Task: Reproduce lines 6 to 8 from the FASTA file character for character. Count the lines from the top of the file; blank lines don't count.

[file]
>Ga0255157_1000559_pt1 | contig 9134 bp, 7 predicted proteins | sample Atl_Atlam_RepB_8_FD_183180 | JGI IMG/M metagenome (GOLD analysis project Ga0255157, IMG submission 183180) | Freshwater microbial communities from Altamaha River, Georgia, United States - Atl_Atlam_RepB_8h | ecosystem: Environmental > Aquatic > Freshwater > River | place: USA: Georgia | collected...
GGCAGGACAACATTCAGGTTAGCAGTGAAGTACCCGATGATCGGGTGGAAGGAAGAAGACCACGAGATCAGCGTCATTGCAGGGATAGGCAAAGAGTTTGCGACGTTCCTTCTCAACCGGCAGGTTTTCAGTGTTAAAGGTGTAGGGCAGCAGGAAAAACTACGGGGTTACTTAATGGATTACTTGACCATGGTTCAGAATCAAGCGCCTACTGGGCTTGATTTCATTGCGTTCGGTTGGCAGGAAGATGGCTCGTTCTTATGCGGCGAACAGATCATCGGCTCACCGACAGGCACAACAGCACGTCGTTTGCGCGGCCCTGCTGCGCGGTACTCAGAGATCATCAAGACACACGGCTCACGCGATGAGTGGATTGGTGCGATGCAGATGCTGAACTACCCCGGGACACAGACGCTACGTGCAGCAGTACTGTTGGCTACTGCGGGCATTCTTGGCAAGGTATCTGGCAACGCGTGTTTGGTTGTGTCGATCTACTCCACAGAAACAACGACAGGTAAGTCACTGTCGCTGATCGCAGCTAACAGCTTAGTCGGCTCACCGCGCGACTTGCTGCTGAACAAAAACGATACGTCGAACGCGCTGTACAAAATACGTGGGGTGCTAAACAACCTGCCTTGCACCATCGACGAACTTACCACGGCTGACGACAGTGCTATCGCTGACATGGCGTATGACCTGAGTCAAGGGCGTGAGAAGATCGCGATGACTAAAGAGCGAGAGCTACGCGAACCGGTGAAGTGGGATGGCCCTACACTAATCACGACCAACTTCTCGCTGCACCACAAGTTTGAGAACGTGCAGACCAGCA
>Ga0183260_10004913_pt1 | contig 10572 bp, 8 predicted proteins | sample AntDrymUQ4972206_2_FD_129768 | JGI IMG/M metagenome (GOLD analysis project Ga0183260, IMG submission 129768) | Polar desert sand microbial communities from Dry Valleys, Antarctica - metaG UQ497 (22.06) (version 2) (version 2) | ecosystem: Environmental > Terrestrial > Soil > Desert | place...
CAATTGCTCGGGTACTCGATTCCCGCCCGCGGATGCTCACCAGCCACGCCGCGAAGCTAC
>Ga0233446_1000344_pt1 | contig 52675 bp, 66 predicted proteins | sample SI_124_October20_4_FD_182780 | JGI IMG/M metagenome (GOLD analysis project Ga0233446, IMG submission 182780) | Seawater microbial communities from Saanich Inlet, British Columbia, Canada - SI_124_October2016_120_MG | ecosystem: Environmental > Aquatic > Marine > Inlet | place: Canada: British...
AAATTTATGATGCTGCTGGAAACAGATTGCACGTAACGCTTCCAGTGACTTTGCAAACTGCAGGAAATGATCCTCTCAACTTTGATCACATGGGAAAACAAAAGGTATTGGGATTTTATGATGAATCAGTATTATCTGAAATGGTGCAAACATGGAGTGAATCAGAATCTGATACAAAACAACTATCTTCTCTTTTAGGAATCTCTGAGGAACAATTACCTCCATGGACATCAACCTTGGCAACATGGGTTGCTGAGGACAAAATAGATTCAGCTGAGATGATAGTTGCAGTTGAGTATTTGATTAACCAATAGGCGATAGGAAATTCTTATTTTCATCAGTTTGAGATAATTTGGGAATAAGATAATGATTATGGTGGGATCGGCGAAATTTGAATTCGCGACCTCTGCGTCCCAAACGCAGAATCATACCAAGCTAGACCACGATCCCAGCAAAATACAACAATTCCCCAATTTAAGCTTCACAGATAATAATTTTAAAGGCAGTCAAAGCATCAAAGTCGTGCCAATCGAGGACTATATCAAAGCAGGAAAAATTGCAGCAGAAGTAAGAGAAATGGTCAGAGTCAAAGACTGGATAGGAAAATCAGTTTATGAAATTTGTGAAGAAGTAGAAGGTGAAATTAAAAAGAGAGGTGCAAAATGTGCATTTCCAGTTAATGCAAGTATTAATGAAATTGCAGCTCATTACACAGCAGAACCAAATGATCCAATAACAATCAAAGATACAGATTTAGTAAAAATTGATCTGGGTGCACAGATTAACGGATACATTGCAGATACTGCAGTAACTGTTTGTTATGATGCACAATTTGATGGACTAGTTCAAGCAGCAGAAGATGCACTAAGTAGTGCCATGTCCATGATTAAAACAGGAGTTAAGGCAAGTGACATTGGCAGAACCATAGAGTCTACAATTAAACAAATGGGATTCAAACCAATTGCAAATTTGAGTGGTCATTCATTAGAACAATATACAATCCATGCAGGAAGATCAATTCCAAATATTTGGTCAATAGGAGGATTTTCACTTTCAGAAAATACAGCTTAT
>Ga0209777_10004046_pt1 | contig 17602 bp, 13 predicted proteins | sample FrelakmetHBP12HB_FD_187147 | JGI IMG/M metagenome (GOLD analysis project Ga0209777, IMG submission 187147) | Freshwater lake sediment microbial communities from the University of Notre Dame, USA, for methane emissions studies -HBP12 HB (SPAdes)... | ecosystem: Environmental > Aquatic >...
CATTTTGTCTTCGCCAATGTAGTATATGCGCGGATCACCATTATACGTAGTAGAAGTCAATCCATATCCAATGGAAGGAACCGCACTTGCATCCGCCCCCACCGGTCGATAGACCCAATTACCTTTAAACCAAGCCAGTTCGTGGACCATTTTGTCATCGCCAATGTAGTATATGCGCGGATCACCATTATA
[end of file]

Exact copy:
AAATTTATGATGCTGCTGGAAACAGATTGCACGTAACGCTTCCAGTGACTTTGCAAACTGCAGGAAATGATCCTCTCAACTTTGATCACATGGGAAAACAAAAGGTATTGGGATTTTATGATGAATCAGTATTATCTGAAATGGTGCAAACATGGAGTGAATCAGAATCTGATACAAAACAACTATCTTCTCTTTTAGGAATCTCTGAGGAACAATTACCTCCATGGACATCAACCTTGGCAACATGGGTTGCTGAGGACAAAATAGATTCAGCTGAGATGATAGTTGCAGTTGAGTATTTGATTAACCAATAGGCGATAGGAAATTCTTATTTTCATCAGTTTGAGATAATTTGGGAATAAGATAATGATTATGGTGGGATCGGCGAAATTTGAATTCGCGACCTCTGCGTCCCAAACGCAGAATCATACCAAGCTAGACCACGATCCCAGCAAAATACAACAATTCCCCAATTTAAGCTTCACAGATAATAATTTTAAAGGCAGTCAAAGCATCAAAGTCGTGCCAATCGAGGACTATATCAAAGCAGGAAAAATTGCAGCAGAAGTAAGAGAAATGGTCAGAGTCAAAGACTGGATAGGAAAATCAGTTTATGAAATTTGTGAAGAAGTAGAAGGTGAAATTAAAAAGAGAGGTGCAAAATGTGCATTTCCAGTTAATGCAAGTATTAATGAAATTGCAGCTCATTACACAGCAGAACCAAATGATCCAATAACAATCAAAGATACAGATTTAGTAAAAATTGATCTGGGTGCACAGATTAACGGATACATTGCAGATACTGCAGTAACTGTTTGTTATGATGCACAATTTGATGGACTAGTTCAAGCAGCAGAAGATGCACTAAGTAGTGCCATGTCCATGATTAAAACAGGAGTTAAGGCAAGTGACATTGGCAGAACCATAGAGTCTACAATTAAACAAATGGGATTCAAACCAATTGCAAATTTGAGTGGTCATTCATTAGAACAATATACAATCCATGCAGGAAGATCAATTCCAAATATTTGGTCAATAGGAGGATTTTCACTTTCAGAAAATACAGCTTAT
>Ga0209777_10004046_pt1 | contig 17602 bp, 13 predicted proteins | sample FrelakmetHBP12HB_FD_187147 | JGI IMG/M metagenome (GOLD analysis project Ga0209777, IMG submission 187147) | Freshwater lake sediment microbial communities from the University of Notre Dame, USA, for methane emissions studies -HBP12 HB (SPAdes)... | ecosystem: Environmental > Aquatic >...
CATTTTGTCTTCGCCAATGTAGTATATGCGCGGATCACCATTATACGTAGTAGAAGTCAATCCATATCCAATGGAAGGAACCGCACTTGCATCCGCCCCCACCGGTCGATAGACCCAATTACCTTTAAACCAAGCCAGTTCGTGGACCATTTTGTCATCGCCAATGTAGTATATGCGCGGATCACCATTATA